“The biggest thing was not having a nearby hospital,” Tibbals explained. “We were basically putting doctors [via phone or radio consultation] in the ambulances and our EMT’s were saving the lives of our citizens.”
After the hospital closed, average ambulance run times ballooned to almost three hours, and the 31 EMS workers totaled nearly 450 hours of overtime every two weeks.
“We were running the tires off our ambulances,” Tibbals said.
The ambulances were not the only vehicles forced to increase their travel schedule, as each of the hospital’s former employees scrambled to find jobs, many of whom added more than an hour to their commute. Additionally, local industry suffered under the impact of those workers either remaining unemployed or taking their paychecks to surrounding areas.
“I even had an owner of a tanning bed business tell me they lost half their business when the hospital closed,” Tibbals said. “All the people who would go tan on their lunch break or after work were going elsewhere, and we felt that influence throughout the rest of our service industry as well.”
Thankfully for Oneida and Scott County, the hospital re-opened its doors in December 2013 after being closed for almost 18 months.
“People trusted that we were going to get it back,” the mayor said of the community’s reaction to the hospital’s return.
Tibbals says the hospital, which is now known as Pioneer Community Hospital and employs approximately 100 people, was a vital addition for both the economy and well being of the community.
“One of the big things we push is bringing people back here to retire,” he said. “You can’t do that without a hospital. People, especially the elderly, need the assurance of available healthcare.”
Judge Melton said that since politics are a non-factor and a competent board is in place, she is focused on saving the hospital in order to not only protect the current residents of Adair County, but to benefit future residents with increased industry and economic support.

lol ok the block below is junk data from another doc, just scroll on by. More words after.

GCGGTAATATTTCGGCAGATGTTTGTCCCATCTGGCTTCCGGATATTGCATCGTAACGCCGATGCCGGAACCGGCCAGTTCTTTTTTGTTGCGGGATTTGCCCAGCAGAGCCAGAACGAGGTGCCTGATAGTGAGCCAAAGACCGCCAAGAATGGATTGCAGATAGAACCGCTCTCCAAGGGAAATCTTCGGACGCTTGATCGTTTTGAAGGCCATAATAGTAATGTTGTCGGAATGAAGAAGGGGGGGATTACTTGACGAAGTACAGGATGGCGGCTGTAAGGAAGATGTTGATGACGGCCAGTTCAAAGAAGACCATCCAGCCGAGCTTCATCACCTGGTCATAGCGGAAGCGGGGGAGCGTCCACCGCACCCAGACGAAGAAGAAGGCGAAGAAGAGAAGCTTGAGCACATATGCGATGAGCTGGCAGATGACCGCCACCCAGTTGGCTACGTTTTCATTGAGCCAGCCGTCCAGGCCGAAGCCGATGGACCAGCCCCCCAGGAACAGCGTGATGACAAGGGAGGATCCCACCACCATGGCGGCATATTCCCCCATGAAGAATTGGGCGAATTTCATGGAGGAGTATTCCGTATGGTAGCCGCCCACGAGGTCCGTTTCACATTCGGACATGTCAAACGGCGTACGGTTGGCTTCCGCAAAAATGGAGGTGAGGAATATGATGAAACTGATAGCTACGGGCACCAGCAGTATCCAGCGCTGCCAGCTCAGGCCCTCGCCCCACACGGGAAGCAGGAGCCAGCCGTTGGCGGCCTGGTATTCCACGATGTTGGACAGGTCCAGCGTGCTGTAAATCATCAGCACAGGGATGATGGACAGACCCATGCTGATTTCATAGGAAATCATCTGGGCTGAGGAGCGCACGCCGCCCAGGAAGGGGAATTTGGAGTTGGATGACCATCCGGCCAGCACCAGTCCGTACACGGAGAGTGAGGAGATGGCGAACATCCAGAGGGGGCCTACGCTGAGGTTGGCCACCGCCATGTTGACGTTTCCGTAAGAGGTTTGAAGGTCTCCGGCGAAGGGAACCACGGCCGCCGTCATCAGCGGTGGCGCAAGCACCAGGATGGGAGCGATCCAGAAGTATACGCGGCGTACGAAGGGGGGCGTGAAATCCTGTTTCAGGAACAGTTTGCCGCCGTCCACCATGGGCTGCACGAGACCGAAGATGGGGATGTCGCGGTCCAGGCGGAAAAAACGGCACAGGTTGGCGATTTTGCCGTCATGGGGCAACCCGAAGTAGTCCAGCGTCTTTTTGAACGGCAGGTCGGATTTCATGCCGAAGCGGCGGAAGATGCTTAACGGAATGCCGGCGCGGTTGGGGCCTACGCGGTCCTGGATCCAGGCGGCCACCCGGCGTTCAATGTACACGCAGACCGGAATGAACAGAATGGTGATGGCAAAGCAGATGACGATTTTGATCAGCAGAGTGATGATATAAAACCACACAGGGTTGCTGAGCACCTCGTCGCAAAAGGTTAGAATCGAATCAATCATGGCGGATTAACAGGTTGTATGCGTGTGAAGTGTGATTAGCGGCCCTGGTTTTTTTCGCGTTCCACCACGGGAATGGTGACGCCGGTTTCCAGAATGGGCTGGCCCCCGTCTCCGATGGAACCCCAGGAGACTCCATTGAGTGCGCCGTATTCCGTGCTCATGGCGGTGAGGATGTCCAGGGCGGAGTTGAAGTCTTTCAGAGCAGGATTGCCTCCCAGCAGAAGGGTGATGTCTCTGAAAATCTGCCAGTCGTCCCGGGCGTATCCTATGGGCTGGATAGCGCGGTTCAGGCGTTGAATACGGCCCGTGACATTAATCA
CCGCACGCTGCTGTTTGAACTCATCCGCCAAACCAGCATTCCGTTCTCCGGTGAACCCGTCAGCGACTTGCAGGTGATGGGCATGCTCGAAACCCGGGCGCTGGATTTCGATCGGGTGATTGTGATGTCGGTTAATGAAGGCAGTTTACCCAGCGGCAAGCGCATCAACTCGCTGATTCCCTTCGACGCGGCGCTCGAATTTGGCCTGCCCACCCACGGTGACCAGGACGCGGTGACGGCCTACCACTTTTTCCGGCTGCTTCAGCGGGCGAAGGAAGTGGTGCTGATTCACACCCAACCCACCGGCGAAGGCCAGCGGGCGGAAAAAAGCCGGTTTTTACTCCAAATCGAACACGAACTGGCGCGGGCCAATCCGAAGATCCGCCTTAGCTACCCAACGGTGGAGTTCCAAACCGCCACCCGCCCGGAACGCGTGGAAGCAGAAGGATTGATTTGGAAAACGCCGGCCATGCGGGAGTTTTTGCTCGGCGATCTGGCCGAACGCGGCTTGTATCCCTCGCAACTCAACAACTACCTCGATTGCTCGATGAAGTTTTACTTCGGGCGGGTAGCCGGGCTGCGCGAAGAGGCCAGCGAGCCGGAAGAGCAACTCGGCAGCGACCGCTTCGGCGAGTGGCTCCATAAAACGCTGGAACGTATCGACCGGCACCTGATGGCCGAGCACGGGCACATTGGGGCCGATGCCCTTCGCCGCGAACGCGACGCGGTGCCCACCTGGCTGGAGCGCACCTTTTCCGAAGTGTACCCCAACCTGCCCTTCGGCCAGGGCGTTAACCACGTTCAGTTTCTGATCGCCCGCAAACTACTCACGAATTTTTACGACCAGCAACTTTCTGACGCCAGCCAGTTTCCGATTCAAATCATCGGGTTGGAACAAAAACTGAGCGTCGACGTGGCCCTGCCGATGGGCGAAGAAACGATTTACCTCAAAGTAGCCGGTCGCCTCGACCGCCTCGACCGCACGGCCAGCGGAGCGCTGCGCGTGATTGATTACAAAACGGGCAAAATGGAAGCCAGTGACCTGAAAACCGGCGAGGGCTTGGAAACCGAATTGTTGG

“Of course the first thing is saving lives,” Melton said. “I have the hospital keep me informed on how many lives have been saved, that might not have made it if they had to be taken to Russell or Taylor County, and in the past year and a half, there have been five or six people saved. Even one loss of life is too many, and you can’t put a price on that.”
“The biggest thing someone wants to know is how is your healthcare?” Melton continued, outlining the criteria for both business and residential moves to a community, “You can’t expect someone to move to a place, or send their child to college in a place, or start a business in a place without a hospital.”
In the wake of drastic personnel cuts and layoffs over the past few years at Westlake, Melton maintains that the current 150 or so jobs provided by the hospital would be a blow Adair County could hardly sustain if the institution closed.
“Those folks have mortgages, car payments, and families to support,” Judge Melton said. “The investment we’ve made into the hospital is an investment into those jobs and into the community.”
“Every community deserves to have healthcare,” she continued. “It would be devastating to lose our hospital. In my opinion, it would set us back 50 years.”